Together we can make a difference in all of our lives and especially for our loved ones diagnosed with superficial siderosis. This is why the Superficial Siderosis Research Alliance, a 501(3)(c) nonprofit, has been created.
Kyle Dempsey, Co-Founder, and President, Superficial Siderosis Research Alliance (SSRA)
Gary and Rori Daniel
The Living With Superficial Siderosis website began to keep family and acquaintances updated after my husband was diagnosed with Superficial Siderosis in 2014. The information outlining the road ahead for him was bleak. It wasn’t long after the website began I realized we had an opportunity to upload as much superficial siderosis related data, information, and news as we could gather in a non-identifying generic information format to help educate others in our community.
Finding an Ally
Our part in the SSRA alliance began with a simple email, “Hi, my name is Kyle Dempsey. I was reading through your website about superficial siderosis. Who are you?” It’s hard to lay your life bare for the world to read, but I realized after exchanging emails, it was time for us to come out of the shadows, ditch the generic format, and produce some honest first-person writing, no matter how uncomfortable. People appreciate the information, but they really need to connect with someone who fully understands this frightening journey of superficial siderosis.
As our conversations continued, we spoke of the need for more research and funding. One question Kyle voiced, “Does the superficial siderosis community have a non-profit organization in the U.S.?” A single hard-working charity based in the U.K. was the only organization. We discussed the obstacles and missed opportunities this presented. Every rare disease support resource always asked: “Are you a registered 501(c)(3)?”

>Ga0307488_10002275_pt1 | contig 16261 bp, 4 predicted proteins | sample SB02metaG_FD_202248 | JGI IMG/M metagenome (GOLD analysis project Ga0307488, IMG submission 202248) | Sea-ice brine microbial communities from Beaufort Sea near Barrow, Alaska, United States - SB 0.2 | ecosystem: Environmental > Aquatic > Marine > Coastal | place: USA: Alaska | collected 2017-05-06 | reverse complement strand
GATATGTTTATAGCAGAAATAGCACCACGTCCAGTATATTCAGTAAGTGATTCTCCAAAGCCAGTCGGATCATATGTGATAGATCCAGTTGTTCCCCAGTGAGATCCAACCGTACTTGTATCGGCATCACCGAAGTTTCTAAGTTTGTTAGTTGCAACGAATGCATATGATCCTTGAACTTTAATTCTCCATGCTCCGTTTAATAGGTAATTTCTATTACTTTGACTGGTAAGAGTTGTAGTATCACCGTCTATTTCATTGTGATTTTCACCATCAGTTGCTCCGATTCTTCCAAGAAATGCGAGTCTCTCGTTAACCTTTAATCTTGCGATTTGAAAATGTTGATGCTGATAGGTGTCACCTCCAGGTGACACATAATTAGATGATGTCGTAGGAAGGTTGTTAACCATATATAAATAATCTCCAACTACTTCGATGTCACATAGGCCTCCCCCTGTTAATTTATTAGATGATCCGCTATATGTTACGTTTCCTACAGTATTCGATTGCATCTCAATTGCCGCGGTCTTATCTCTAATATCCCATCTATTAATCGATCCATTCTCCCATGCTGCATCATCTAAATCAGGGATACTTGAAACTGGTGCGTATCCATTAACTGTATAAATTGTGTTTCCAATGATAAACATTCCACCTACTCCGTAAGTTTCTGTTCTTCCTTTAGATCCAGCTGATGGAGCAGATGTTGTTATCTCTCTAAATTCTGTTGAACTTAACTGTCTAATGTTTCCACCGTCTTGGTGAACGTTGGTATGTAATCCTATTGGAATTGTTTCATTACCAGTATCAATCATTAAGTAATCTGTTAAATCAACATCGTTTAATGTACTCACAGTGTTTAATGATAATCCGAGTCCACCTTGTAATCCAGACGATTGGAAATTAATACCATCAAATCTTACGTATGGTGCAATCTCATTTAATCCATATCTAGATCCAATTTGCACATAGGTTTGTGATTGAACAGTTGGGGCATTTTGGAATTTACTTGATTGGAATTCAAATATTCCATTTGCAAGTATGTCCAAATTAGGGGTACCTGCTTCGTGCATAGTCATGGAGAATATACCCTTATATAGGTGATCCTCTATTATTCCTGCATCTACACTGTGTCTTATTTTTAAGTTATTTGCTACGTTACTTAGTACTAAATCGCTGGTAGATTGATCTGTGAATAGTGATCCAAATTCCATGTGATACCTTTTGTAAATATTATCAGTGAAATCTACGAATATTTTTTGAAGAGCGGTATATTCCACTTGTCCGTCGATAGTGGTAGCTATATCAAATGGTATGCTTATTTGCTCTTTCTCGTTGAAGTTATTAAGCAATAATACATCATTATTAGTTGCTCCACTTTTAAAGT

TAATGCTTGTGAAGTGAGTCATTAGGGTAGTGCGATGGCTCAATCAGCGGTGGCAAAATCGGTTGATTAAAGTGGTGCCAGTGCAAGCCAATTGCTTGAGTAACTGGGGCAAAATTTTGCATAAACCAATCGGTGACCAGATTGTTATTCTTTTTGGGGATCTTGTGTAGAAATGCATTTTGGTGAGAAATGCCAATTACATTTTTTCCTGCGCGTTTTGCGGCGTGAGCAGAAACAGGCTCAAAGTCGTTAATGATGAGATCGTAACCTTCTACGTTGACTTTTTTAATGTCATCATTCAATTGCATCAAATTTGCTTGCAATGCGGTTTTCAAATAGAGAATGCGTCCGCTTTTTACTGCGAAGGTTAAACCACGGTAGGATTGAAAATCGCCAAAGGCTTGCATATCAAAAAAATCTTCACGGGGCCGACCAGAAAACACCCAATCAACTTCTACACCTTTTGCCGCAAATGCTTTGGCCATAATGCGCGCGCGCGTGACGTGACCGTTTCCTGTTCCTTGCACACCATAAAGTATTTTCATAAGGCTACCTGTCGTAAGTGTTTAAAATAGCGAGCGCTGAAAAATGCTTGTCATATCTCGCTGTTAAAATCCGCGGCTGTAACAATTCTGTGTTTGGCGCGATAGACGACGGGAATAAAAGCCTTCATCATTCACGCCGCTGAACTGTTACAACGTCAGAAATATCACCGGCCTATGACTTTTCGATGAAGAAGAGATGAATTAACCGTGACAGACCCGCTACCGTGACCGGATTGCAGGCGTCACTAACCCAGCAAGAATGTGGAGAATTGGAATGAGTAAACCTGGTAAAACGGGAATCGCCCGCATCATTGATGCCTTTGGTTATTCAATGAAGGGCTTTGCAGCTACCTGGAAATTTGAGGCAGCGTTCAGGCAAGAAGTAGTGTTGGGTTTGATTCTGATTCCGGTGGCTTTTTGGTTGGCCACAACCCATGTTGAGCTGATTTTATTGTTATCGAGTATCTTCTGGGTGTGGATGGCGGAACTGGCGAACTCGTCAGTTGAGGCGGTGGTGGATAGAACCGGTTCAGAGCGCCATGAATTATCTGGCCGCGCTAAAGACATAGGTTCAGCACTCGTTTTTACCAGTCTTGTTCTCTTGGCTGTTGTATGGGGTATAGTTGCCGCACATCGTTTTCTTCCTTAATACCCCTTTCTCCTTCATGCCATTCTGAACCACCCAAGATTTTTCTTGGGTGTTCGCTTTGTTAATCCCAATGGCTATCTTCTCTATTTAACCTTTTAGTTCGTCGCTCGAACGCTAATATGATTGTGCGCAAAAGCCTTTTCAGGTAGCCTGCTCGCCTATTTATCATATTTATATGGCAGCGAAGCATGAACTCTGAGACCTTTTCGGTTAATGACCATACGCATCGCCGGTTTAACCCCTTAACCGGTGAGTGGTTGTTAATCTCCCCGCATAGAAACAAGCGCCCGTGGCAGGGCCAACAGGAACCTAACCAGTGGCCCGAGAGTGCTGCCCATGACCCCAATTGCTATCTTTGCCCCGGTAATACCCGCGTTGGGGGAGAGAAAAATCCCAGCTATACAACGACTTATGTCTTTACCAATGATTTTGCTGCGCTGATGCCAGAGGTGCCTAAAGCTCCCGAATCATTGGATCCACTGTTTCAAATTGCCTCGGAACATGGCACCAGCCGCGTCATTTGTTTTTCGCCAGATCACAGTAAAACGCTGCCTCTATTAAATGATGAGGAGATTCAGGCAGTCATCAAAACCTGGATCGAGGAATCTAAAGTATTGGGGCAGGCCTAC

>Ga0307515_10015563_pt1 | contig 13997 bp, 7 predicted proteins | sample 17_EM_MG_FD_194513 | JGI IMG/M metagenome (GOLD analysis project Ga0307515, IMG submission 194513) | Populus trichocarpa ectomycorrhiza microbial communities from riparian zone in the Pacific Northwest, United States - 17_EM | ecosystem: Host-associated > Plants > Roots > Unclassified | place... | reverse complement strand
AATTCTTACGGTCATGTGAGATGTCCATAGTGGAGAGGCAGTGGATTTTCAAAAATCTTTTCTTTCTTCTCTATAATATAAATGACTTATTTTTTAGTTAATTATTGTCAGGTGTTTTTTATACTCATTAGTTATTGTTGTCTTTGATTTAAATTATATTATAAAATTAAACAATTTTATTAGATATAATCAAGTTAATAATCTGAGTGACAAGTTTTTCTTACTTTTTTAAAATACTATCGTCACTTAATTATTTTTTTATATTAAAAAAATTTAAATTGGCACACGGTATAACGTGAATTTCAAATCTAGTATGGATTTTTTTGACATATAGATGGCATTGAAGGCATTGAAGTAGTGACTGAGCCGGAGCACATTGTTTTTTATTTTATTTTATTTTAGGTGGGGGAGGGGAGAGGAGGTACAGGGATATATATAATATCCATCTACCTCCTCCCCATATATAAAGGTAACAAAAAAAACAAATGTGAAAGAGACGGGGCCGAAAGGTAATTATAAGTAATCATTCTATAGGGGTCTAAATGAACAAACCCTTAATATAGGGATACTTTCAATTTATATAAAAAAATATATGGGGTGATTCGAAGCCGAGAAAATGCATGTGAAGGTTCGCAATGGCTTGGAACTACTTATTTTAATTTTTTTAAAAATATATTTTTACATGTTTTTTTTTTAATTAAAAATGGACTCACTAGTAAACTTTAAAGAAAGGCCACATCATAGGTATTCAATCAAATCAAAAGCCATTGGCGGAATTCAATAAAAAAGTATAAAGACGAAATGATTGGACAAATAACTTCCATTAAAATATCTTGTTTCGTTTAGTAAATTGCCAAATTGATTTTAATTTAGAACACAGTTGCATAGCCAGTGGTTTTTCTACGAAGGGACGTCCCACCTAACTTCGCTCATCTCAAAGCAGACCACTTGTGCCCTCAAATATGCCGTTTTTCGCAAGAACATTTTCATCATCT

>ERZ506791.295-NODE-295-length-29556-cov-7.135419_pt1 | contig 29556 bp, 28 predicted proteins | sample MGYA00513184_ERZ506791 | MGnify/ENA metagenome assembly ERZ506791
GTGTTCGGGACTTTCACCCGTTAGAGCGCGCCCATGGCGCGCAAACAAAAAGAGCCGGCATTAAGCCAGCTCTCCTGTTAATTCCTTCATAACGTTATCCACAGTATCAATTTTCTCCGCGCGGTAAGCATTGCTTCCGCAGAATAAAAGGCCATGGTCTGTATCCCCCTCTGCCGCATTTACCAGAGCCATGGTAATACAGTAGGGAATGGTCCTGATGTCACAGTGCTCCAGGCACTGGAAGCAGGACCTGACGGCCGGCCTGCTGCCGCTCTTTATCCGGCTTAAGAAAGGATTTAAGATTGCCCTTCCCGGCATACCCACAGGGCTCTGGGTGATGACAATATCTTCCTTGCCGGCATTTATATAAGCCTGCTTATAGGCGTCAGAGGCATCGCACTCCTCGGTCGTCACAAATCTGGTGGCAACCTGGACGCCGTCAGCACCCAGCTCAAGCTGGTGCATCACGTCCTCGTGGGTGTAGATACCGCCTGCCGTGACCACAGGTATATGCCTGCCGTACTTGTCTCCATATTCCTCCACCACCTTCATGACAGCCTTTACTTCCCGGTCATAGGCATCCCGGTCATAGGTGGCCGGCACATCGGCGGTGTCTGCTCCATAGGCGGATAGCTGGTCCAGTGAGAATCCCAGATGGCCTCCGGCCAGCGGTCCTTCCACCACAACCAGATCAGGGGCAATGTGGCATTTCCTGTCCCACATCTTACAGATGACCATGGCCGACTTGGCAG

My husband and I met Kyle during a rare disease conference we attended in Washington DC. Of course, we spoke of the what-ifs. But, Kyle kept the conversation going when he returned home with doctors, business owners, and fellow fundraisers. Finding the support, they knew an organization like this would need Kyle, and his wife chose to take this giant first step.
The Superficial Siderosis Research Alliance is supported by a fantastic board of directors who have volunteered their collective experience in the world of fundraising, marketing, business, accounting, and medical fields. Unfortunately, superficial siderosis is classified as an ultra-rare disease. Still, our worldwide patient population grows every day as physicians begin to understand and recognize the progression of symptoms that appear long after the trauma or surgery responsible.